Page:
Hamas:  A Religious Issue

Religious Groups Divided Over U.S. Role Regarding Hamas
The RNS full-text article of the week (linked above) looks at religious reaction to Hamas’ victory in the recent elections in Palestine. Quote:
“Religious groups, who frequently have a limited but respected voice on foreign policy, say the emergence of Hamas moves the story beyond pure politics. Jews say their spiritual homeland is in peril, churches worry about the future of the dwindling Christian presence in the Holy Land, and nearly everyone is concerned about Hamas’ embrace of militant Islam.?

Benedict:  The Church First

A Pope Focused on Changing His Church, Not the World
RNS Vatican correspondent Stacy Meichtry examines Pope Benedict’s first nine months, and finds that “it’s apparent Benedict is not out to change the world. He’s out to change his church.” For more, click the link above for the RNS full-text article of the week. Quote:
In a rare interview with Polish radio in October, Benedict said he aimed to explain and clarify the doctrines he helped develop under John Paul rather than multiply them. “My personal mission is not to issue many new documents, but to ensure that (John Paul’s) documents are assimilated,” he said.

Vatican Gay Ban:  Now Official

The Vatican has now officially published its much-leaked guidelines banning openly gay priests. See our full text article of the week, here. Some key quotes:
“Critics have claimed that the widely leaked document’s ban on men with “deep-seated homosexual tendencies” is too ambiguous for local Catholic officials to effectively screen the sexual orientations of priestly candidates. But the Vatican forcefully responded Tuesday, asserting that the ban was clear, since the church regards homosexuality as a condition akin to a medical disorder rather than a fixed sexual identity or orientation.”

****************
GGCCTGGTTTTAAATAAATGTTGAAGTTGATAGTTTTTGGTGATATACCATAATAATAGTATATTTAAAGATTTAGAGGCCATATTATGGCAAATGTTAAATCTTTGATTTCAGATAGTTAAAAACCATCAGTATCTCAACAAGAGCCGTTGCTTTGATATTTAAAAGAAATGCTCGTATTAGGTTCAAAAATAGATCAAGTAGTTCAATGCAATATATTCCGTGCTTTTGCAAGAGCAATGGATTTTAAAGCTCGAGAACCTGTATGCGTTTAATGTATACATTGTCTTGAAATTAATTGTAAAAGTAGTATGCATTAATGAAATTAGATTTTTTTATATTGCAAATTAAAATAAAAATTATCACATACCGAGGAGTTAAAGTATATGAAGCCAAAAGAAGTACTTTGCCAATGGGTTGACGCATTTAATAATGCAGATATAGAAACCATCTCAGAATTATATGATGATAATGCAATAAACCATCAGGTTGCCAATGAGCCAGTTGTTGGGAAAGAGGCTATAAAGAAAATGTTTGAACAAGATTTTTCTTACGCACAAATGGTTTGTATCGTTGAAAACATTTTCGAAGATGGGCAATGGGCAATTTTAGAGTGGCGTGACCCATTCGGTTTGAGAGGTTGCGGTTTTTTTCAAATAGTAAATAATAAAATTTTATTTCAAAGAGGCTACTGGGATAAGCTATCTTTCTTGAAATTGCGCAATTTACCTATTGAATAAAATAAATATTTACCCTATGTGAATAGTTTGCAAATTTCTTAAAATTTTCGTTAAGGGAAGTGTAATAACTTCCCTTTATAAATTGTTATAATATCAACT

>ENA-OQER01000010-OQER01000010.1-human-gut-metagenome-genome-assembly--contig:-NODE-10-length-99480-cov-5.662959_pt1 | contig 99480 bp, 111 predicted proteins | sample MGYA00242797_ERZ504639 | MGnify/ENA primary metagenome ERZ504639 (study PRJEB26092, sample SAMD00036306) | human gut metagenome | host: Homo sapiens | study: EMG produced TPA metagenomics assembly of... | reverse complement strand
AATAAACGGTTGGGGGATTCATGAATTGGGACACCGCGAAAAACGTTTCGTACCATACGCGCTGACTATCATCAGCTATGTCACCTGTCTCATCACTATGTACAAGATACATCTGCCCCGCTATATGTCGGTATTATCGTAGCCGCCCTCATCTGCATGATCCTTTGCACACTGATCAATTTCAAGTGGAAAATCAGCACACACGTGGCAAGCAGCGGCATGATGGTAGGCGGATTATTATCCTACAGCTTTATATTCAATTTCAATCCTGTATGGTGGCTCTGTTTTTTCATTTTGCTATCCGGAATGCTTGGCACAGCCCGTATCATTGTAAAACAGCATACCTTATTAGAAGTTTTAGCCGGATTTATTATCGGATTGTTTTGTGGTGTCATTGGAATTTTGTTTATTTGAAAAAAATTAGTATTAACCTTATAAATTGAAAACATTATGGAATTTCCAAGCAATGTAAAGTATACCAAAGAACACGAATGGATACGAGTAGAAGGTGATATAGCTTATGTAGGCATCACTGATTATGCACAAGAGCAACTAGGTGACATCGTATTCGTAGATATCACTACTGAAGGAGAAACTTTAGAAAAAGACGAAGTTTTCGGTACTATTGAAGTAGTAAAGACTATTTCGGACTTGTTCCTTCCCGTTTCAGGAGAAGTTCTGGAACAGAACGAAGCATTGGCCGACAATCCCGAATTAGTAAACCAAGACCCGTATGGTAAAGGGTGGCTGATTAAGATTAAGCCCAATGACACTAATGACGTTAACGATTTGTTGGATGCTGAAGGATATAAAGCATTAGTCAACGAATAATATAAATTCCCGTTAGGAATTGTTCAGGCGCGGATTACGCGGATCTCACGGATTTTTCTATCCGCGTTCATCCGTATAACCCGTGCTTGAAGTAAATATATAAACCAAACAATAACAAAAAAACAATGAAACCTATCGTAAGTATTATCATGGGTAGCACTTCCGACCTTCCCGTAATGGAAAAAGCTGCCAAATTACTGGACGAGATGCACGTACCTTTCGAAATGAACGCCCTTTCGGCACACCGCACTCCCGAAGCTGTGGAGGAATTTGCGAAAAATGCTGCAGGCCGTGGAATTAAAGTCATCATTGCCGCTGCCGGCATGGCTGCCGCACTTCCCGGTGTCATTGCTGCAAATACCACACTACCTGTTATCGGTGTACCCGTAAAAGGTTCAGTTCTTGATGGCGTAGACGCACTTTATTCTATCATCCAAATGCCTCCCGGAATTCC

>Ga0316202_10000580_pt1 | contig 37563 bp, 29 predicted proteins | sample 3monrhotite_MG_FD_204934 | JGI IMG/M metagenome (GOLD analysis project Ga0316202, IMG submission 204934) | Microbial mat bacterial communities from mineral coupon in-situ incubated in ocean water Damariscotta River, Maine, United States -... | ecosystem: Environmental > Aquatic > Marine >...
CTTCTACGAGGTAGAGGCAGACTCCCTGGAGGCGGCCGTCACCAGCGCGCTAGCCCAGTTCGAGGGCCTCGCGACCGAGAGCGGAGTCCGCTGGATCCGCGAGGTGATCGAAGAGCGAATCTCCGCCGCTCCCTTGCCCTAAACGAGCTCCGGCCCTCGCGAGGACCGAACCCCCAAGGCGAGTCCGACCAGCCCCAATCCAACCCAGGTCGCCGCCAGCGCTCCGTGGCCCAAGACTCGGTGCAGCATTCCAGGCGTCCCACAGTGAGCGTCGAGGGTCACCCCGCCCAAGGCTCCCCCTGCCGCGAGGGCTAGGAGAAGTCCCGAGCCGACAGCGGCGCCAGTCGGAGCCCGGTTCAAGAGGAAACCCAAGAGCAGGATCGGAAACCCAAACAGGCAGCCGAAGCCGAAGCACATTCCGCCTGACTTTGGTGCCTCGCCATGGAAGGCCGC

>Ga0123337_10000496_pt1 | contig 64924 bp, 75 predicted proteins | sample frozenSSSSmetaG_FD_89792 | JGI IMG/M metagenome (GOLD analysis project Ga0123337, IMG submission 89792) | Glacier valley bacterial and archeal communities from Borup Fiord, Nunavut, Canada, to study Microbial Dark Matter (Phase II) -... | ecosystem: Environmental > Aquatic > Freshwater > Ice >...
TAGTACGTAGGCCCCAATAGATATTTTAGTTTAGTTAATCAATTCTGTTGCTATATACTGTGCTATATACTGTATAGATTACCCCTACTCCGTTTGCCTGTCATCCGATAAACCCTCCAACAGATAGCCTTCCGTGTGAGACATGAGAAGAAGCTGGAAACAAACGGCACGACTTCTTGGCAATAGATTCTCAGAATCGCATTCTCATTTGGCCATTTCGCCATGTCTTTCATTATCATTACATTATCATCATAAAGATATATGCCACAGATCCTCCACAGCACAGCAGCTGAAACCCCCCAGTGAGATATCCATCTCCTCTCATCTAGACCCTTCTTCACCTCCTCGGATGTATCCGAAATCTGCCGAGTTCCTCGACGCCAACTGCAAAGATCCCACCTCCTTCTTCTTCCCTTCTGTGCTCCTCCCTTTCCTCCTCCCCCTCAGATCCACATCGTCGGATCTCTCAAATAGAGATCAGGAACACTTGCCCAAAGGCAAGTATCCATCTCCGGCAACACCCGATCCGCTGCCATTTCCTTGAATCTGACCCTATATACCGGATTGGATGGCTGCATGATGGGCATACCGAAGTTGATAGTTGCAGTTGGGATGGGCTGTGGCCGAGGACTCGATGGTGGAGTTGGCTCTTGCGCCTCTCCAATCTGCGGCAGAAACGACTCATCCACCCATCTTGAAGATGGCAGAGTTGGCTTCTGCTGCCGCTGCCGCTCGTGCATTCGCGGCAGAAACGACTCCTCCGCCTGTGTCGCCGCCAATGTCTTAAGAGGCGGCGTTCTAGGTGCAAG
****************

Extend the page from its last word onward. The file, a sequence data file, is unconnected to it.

Sikhs take on discrimination; Update on Vatican and Israel’s property dispute; New Orleans&#82

Friday’s RNS report begins with an article on a new campaign launched by Sikhs in response to the increasing discrimination they’ve faced since Sept. 11. Kabuika Kamunga writes: “A number of Sikh-American groups have begun a campaign to explain their religion to the American public and to differentiate their beliefs from those of Muslims. There have been more than 600 reports of discrimination and violence against Sikhs since 9/11, according to the Sikh American Legal Defense and Education Fund. Sikh men often have been misidentified as Muslims and Arabs because they wear turbans in accordance with their religious tradition, but the headwear has led some people to believe they are allied with Al Qaeda. “My son and his friends were so badly harassed just because they (wear) the turban,” said Ladi Kaur, a Rockville, Md., woman who owns an auto parts wholesale firm and is a member of the Sikh community.